A year-old legal agreement requiring the Roman Catholic Archdiocese of Los Angeles to release confidential personnel records of priests accused of sexual abuse has been thrown into limbo by the departure of a retired judge selected to vet the documents.
Former state Supreme Court Justice Edward A. Panelli recused himself in June to avoid the “appearance of impropriety” because he is chairman of a board that reviews clergy abuse charges in San Jose.
Panelli had been chosen by consensus in the Los Angeles case to decide which confidential documents should be opened to plaintiffs and the public. His rulings would have been final.
On Thursday, plaintiffs’ attorneys asked Los Angeles County Superior Court Judge Emilie Elias to appoint a replacement for Panelli, even as they accused Cardinal Roger Mahony and other archdiocese officials of manipulating the retired jurist’s departure to delay the release of embarrassing and potentially incriminating information -- a charge church officials adamantly deny.
“If they try to be as recalcitrant as they have been in previous years, we’ll have a huge fight,” said plaintiffs’ attorney Anthony DeMarco.
Archdiocese officials said that they were not involved in Panelli’s decision and had been waiting for the plaintiffs to formally request a replacement jurist.
“We’re open to a process that would allow plaintiffs to seek the documents,” said Tod Tamberg, an archdiocese spokesman. “We’re hopeful that there is a retired judge somewhere in our state of repute to both sides, and that a process could be agreed upon to move forward.”
Panelli said he recused himself as soon as he was notified that he had been appointed to handle the Los Angeles case. He has been on the San Jose board about three years. He said he had not spoken with attorneys on either side before he made his decision.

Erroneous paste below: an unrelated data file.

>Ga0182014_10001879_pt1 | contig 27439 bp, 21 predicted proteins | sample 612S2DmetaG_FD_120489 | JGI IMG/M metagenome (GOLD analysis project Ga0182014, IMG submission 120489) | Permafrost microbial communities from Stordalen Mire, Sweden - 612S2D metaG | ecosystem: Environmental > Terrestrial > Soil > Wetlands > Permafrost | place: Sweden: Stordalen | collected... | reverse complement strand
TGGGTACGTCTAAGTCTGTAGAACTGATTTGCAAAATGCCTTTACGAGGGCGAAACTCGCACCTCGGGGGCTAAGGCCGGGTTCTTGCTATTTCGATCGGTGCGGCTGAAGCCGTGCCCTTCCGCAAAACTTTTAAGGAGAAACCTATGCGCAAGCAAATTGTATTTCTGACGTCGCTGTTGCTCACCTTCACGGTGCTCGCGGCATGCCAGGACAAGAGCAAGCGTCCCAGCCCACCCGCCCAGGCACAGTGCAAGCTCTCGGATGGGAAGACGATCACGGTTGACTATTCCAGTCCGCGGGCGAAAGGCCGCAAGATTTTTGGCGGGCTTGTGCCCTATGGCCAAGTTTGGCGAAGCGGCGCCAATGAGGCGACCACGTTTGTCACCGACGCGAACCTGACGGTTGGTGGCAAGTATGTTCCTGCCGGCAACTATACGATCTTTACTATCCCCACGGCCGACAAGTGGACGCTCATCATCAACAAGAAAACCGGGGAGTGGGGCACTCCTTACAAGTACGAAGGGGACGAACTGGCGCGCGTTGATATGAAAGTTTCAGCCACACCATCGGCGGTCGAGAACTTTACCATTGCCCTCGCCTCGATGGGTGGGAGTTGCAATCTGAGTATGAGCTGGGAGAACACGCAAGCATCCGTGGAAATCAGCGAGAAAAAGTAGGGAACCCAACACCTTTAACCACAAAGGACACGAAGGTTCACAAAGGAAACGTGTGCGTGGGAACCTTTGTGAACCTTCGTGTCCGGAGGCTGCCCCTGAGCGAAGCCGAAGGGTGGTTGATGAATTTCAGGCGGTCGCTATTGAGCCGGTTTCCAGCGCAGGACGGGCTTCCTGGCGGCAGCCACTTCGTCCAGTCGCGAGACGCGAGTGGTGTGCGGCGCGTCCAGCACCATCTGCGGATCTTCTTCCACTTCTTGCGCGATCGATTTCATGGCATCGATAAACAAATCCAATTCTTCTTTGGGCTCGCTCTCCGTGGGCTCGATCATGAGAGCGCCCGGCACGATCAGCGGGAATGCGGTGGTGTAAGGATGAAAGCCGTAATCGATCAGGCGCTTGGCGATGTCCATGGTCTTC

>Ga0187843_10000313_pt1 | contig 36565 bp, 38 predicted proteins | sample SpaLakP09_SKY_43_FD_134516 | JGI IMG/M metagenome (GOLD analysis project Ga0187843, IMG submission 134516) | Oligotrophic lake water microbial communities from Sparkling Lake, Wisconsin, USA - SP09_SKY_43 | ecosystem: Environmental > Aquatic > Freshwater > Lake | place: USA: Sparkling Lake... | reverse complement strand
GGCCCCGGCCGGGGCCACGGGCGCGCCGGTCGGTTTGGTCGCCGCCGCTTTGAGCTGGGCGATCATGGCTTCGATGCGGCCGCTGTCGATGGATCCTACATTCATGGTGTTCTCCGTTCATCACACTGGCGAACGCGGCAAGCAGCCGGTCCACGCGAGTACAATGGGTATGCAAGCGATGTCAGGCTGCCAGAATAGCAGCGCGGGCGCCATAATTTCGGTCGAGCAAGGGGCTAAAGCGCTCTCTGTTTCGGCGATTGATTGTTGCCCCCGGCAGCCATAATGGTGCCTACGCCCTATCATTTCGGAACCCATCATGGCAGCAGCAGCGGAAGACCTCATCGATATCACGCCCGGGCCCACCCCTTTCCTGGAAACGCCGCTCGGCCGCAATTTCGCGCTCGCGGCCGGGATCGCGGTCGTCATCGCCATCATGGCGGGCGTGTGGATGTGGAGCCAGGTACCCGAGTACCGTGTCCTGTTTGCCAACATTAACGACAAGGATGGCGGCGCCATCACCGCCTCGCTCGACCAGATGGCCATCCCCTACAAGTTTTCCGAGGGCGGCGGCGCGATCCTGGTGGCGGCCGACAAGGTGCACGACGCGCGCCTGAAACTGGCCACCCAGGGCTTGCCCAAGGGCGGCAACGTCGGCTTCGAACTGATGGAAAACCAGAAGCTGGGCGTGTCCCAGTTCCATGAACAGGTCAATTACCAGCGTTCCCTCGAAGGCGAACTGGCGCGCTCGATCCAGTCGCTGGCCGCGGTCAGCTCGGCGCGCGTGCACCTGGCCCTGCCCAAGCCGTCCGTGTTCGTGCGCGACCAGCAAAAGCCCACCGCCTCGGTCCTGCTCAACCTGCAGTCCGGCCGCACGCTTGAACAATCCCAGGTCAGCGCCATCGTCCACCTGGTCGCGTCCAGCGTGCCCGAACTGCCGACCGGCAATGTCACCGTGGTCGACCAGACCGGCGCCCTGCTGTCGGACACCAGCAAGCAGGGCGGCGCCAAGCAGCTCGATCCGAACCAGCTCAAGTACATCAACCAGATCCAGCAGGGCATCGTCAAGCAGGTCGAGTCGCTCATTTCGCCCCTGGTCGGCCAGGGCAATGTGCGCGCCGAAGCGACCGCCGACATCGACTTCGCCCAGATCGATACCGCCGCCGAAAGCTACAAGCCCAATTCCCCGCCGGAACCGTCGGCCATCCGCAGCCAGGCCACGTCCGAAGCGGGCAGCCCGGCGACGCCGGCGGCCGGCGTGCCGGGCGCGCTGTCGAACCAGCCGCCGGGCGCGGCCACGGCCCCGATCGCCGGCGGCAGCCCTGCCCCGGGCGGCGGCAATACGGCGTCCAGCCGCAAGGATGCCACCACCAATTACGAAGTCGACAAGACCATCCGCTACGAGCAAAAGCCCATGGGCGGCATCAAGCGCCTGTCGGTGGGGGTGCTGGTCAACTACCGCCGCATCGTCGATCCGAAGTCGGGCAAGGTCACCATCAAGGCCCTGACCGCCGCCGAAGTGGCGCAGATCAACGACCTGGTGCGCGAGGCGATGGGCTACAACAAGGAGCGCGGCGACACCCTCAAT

“Even if there isn’t any basis for a bias or prejudice, if there is an appearance of impropriety, you should not participate,” he said.
Panelli said reports that he recused himself because of an honor he received from the Catholic Church were inaccurate. Although he and his wife did receive papal awards last year for service to the community, he did not cite the award as a reason for his recusal. In hindsight, Panelli said Thursday, it would have been appropriate to mention the award as well.
“The bottom line,” he said, “is I did not feel comfortable sitting in that role based on the fact that I sit on this [San Jose] board. And as a judge, if you don’t feel comfortable, you don’t decide on that matter.”
The conflict over disclosure is the latest chapter in a yearslong legal battle the archdiocese had hoped to close last year when it agreed to a record $660-million settlement.
The money has since been disbursed to abuse victims, but plaintiffs want something they say is worth even more: public access to the confidential files of accused priests.
They want to know how Mahony and other church officials handled molestation complaints against priests, and whether the archdiocese will bear any criminal responsibility for their actions.
The cardinal has released summaries of those cases, but the full accounts remain in the archdiocese’s confidential files. Mahony fought in court to keep the records from a county grand jury, finally losing before the U.S. Supreme Court.
Plaintiffs’ demands that the church release the personnel records of priests were a major stumbling block during prolonged settlement negotiations.
Mahony has acknowledged leaving 16 priests in the ministry after parishioners complained about their behavior with children.
Five of the priests went on to molest children. One priest was Michael Baker, who was criminally charged with molestation after confiding to Mahony in 1986 that he had abused two boys.
A spokeswoman for Los Angeles County Dist. Atty. Steve Cooley said a criminal investigation into the clergy sex scandal remains open.
Attorneys representing abuse victims said releasing the confidential files would thwart future trouble.
“Disclosure of the personnel files of child molesting clergy in these cases . . . is the best way for the community to understand how the tragedy of this epidemic of abuse could have occurred, and most importantly, how going forward it can be prevented,” the plaintiffs’ attorneys wrote in their application Thursday to have Panelli replaced.